Despite seasonal lulls, China's overall oil demand continues to rise.
Lower-than-expected GDP growth and a sluggish manufacturing sector caused oil prices to dip on the global market. However, new data shows China's year-on-year diesel fuel output and apparent oil demand in March grew steadily.
The nation's diesel output reached 14.8m metric tons (mt) in March, equivalent to 360,000 barrels per day (bpd an increase of 3.8% from a year earlier. There was also a near 17% rise in gasoline production to 8m tons, as well as 2m tons of kerosene. In total, more than 17m tons of crude oil was produced in March, a 3.7% rise.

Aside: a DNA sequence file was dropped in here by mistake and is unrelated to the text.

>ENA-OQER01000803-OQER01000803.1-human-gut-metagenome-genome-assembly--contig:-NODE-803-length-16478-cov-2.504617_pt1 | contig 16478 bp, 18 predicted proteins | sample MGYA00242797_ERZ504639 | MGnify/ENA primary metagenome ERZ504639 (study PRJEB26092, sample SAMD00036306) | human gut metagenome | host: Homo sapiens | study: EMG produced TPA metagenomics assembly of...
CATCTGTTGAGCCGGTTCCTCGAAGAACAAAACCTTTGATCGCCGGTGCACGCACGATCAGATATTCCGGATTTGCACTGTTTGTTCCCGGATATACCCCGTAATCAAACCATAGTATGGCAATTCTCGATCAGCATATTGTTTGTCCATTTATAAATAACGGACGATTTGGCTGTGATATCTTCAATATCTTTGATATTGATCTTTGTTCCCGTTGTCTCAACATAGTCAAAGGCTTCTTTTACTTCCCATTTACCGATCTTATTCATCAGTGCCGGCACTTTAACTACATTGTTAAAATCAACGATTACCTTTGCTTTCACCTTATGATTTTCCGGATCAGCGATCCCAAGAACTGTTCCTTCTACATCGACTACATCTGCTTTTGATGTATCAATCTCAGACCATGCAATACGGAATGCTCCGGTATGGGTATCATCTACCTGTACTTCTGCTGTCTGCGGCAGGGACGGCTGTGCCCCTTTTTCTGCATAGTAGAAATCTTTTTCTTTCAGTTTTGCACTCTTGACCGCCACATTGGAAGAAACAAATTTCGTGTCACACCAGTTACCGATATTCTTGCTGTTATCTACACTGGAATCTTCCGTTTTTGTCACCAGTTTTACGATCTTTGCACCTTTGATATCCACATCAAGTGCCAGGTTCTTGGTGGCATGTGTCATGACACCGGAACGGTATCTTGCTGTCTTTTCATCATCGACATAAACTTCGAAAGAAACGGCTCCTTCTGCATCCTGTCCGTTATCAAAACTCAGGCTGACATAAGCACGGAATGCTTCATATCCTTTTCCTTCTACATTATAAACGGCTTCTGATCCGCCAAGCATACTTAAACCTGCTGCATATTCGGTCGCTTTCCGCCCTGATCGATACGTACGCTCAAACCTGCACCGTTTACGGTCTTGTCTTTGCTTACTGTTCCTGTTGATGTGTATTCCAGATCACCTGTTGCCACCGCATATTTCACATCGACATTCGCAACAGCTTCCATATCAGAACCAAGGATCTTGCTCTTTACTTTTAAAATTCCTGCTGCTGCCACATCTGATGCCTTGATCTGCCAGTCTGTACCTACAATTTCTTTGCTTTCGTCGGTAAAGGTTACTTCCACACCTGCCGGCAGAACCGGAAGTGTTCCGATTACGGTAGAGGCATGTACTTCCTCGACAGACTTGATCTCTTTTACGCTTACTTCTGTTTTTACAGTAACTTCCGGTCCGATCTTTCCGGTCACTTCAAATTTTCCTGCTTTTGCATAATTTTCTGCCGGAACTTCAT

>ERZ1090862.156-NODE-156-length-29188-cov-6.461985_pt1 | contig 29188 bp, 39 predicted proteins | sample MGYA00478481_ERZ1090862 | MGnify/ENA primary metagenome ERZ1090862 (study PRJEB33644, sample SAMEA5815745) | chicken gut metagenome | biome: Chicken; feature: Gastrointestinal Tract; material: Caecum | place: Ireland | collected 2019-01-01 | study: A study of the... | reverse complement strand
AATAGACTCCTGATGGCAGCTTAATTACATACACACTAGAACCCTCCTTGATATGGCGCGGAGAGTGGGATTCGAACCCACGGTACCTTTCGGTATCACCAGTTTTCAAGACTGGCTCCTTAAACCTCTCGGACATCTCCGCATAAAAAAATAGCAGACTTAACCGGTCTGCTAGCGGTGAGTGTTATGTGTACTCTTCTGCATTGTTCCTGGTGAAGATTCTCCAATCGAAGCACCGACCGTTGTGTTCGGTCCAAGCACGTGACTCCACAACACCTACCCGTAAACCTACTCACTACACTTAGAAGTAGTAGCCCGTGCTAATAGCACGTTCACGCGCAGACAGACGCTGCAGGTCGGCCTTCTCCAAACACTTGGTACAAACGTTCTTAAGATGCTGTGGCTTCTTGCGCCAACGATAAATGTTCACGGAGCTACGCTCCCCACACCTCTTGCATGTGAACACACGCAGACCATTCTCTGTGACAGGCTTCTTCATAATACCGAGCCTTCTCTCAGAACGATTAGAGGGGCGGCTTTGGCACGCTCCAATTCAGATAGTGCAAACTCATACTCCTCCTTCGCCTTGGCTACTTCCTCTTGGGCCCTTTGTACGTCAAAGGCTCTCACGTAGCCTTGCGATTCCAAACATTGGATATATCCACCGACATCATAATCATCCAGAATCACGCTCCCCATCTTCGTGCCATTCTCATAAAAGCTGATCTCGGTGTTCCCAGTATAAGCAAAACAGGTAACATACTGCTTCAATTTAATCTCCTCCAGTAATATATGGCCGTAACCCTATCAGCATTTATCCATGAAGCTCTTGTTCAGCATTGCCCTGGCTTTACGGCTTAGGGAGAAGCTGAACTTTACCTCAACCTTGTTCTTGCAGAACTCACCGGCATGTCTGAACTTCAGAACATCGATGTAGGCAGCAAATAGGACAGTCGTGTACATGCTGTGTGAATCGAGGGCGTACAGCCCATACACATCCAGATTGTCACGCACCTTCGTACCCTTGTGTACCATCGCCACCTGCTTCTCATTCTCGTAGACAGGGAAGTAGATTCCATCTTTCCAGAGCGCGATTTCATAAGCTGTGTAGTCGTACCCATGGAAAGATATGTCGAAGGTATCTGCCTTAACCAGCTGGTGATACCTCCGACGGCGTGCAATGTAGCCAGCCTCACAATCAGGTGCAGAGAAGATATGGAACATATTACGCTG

According to Platts, and international energy agency, China’s apparent oil demand for March also grew by almost 2% to an average 9.77m bpd. This data followed February’s 1.9% growth trend.
The agency claims that refinery upgrades, prompted by government initiatives, brought about “lower-than-usual utilisation rates as [the refineries] entered seasonal maintenance periods.” Low seasonal demand and high inventory stockpiles would also have brought net oil product imports down in the same period, in turn having a negative effect on global oil prices.